Streaming giant Netflix is making the most of government incentives, loading up for another Queensland production to be filmed on the Gold Coast - its third in the past year.
The feature film, to be produced by Brisbane-based Hoodlum Entertainment, stars US singer and actor Victoria Justice and Australia's Adam Demos.
The announcement comes on the heels of recent Netflix Original productions Escape from Spiderhead, starring Chris Hemsworth, and True Spirit, the Jessica Watson biopic currently being filmed on the Gold Coast.
Production and post-production of the movie, secured by Screen Queensland's production attraction incentive, is expected to inject $8 million into the local economy and create 120 local jobs.
The film, which has yet to be titled, centres on an American wine importer, played by Justice, who travels to an Australian sheep station where she falls for the Aussie charms of Demos, a regular on Netflix originals with starring roles in Sex/Life and Falling Inn Love.
Justice first shot to fame on Nickelodeon about 15 years ago, playing Lola Martinez in Zoey 101, a comedy-drama series. Demos has been a regular on Australian screens since 2009, more recently in Janet King and Unreal.
Screen Queensland CEO Kylie Munnich says the repeat business from Netflix reflects the 'strength and competitiveness' of Queensland's incentives, locations, skilled local crew and post-production facilities.
"We are excited to see Hoodlum producing this global feature film, and proud to have supported all three seasons of Hoodlum's ABC crime series Harrow, their celebrated 2018 Netflix Original series Tidelands and their comedic First Nations co-production All My Friends Are Racist.
"Screen Queensland is succeeding in our mission to promote Queensland as a global production hub that can provide local and international productions with exactly what they need to create high-end, quality content for global audiences."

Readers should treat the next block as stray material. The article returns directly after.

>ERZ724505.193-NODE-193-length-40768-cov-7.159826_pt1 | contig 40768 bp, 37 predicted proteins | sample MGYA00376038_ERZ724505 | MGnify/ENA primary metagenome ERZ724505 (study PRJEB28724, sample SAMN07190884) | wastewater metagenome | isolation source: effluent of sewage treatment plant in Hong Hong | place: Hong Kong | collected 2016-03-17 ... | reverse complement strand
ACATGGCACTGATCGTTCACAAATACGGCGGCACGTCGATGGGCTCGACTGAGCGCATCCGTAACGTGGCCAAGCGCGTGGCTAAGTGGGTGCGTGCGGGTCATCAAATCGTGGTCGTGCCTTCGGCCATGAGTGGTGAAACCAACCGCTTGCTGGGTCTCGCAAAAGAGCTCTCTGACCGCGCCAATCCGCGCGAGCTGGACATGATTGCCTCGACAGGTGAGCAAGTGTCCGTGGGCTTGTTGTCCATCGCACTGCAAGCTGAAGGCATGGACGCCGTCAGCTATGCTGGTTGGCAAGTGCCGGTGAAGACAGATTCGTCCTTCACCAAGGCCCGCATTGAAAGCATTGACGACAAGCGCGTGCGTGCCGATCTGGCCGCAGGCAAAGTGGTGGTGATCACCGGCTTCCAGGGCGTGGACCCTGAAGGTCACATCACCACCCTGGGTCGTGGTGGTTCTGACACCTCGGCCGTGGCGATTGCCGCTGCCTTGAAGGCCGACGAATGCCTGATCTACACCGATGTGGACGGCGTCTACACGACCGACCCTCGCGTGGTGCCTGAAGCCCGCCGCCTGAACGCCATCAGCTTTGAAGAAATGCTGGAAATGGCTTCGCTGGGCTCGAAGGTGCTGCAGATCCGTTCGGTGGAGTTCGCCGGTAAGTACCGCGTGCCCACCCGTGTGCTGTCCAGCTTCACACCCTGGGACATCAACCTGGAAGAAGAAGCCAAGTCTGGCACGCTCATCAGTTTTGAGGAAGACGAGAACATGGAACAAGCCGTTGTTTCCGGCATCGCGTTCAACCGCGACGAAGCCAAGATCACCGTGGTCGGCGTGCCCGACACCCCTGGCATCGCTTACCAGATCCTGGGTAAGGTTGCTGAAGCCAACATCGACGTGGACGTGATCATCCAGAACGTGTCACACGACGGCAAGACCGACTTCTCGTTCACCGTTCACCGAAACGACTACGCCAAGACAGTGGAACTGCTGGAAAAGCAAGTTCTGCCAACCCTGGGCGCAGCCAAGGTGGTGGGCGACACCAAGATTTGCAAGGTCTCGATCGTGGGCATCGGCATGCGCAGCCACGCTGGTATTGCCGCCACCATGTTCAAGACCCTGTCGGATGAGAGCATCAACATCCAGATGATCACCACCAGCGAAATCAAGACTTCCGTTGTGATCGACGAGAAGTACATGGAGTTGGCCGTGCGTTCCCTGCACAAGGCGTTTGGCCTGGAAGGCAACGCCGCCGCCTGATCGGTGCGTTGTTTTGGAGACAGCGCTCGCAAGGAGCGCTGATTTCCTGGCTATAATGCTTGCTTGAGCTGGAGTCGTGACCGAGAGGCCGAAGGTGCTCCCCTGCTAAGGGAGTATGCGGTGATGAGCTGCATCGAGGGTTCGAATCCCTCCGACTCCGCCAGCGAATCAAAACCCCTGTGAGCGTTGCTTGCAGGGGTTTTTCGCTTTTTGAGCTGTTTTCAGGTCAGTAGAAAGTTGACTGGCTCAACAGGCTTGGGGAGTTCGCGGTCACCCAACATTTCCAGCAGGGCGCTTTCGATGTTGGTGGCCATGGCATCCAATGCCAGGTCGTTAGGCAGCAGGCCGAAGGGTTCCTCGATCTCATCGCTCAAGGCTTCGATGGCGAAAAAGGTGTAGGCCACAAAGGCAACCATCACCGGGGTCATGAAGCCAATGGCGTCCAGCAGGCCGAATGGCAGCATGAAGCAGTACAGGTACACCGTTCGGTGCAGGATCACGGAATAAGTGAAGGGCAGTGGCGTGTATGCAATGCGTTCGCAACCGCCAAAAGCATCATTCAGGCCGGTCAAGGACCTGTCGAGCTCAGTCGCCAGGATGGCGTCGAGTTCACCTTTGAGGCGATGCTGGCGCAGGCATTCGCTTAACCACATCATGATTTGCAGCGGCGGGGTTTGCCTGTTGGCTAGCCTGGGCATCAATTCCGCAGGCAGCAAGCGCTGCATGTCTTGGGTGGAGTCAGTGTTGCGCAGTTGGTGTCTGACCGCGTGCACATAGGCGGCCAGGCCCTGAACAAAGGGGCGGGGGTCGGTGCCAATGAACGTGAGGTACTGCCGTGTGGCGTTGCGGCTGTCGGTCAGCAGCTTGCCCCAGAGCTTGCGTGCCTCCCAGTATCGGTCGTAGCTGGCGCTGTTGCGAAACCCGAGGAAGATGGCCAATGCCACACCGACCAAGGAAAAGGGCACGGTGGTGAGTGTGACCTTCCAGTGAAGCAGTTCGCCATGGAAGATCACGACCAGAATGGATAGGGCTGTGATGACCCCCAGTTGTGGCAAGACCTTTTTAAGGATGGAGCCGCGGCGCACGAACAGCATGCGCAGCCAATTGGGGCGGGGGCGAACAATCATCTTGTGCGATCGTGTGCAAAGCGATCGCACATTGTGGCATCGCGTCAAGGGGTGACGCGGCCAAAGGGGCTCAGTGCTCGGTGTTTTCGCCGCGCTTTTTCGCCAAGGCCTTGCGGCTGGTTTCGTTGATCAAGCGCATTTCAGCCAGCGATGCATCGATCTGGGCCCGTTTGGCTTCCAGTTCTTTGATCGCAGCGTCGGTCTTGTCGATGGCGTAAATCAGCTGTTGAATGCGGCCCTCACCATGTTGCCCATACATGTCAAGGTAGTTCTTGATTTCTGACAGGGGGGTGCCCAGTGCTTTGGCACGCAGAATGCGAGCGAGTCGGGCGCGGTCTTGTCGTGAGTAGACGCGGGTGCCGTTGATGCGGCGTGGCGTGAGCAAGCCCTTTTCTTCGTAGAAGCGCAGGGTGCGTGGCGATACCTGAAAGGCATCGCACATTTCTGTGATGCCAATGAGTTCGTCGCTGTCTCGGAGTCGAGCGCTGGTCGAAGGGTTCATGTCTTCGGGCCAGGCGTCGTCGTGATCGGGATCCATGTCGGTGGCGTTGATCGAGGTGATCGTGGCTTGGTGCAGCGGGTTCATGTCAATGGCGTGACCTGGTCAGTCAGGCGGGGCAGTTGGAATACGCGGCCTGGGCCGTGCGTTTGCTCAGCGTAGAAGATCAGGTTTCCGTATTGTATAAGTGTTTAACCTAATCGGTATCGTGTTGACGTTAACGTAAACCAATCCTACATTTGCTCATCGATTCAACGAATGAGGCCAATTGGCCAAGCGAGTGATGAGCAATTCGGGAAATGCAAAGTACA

Other Queensland Government-supported productions currently filming include Universal Studios Group's series Joe Exotic at Screen Queensland Studios in Brisbane, new ABC crime series Troppo and teen series Taylor's Island for Fremantle Australia.
"This new Netflix film is the latest in a string of domestic and international productions continuing to fuel the state's screen boom which is critical to our economic recovery," says Queensland Premier Annastacia Palaszczuk.
"This project is a strong example of how our Production Attraction Strategy benefits Queensland's local screen sector via exciting co-production arrangements for local businesses, such as Hoodlum Entertainment, one of the state's most successful production companies."
In June, the Queensland Government announced a $71 million boost for the local film industry, including $53 million for the production attraction strategy.
Video on demand boon for industry
Meanwhile, new figures released today show the subscription video on demand (SVOD) sector has become a significant source of investment in Australian screen content.
The inaugural SVOD Australian content investment report published by the Australian Communications and Media Authority (ACMA) shows that Amazon Prime, Disney, Netflix and Stan spent more than $150 million on Australian programs in 2019-20.
The expenditure is greater still with the addition of productions that are shot in Australia but not set here, amounting to $115 million over the same period including the $50 million production Clickbait that was filmed in Melbourne.
This takes the total investment in Australian and Australian-related content from SVODs to $268 million.
The report highlights the growing appetite domestically and internationally for local content, with over 3,000 hours of Australian content from more than 600 programs available on the four services.
"What we know from this initial report is that we have a sound starting point in terms of content, a good footprint overseas, and that more than 80 per cent of the $153 million expenditure was on commissioning or co-commissioning new Australian programs," says Paul Fletcher, the Federal Minister for Communications, Urban Infrastructure, Cities and the Arts.
Among the federal incentives for the industry are an increase in the Producer Offset rate for television content from 20 per cent to 30 per cent to encourage SVOD productions.
The government is also providing $110 million in 2021-22 to Screen Australia and the Australian Children's Television Foundation to support the development and production of Australian drama, documentary and children's screen content across film and television.
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